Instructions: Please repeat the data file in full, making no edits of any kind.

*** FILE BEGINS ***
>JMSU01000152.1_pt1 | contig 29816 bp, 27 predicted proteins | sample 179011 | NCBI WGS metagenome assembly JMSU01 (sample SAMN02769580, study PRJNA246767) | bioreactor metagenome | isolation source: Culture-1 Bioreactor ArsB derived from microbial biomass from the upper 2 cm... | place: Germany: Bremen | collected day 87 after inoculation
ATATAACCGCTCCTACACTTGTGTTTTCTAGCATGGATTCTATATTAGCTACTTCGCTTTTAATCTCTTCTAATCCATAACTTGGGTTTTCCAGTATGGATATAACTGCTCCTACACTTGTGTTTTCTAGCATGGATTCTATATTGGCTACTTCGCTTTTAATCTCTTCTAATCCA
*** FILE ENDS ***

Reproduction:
>JMSU01000152.1_pt1 | contig 29816 bp, 27 predicted proteins | sample 179011 | NCBI WGS metagenome assembly JMSU01 (sample SAMN02769580, study PRJNA246767) | bioreactor metagenome | isolation source: Culture-1 Bioreactor ArsB derived from microbial biomass from the upper 2 cm... | place: Germany: Bremen | collected day 87 after inoculation
ATATAACCGCTCCTACACTTGTGTTTTCTAGCATGGATTCTATATTAGCTACTTCGCTTTTAATCTCTTCTAATCCATAACTTGGGTTTTCCAGTATGGATATAACTGCTCCTACACTTGTGTTTTCTAGCATGGATTCTATATTGGCTACTTCGCTTTTAATCTCTTCTAATCCA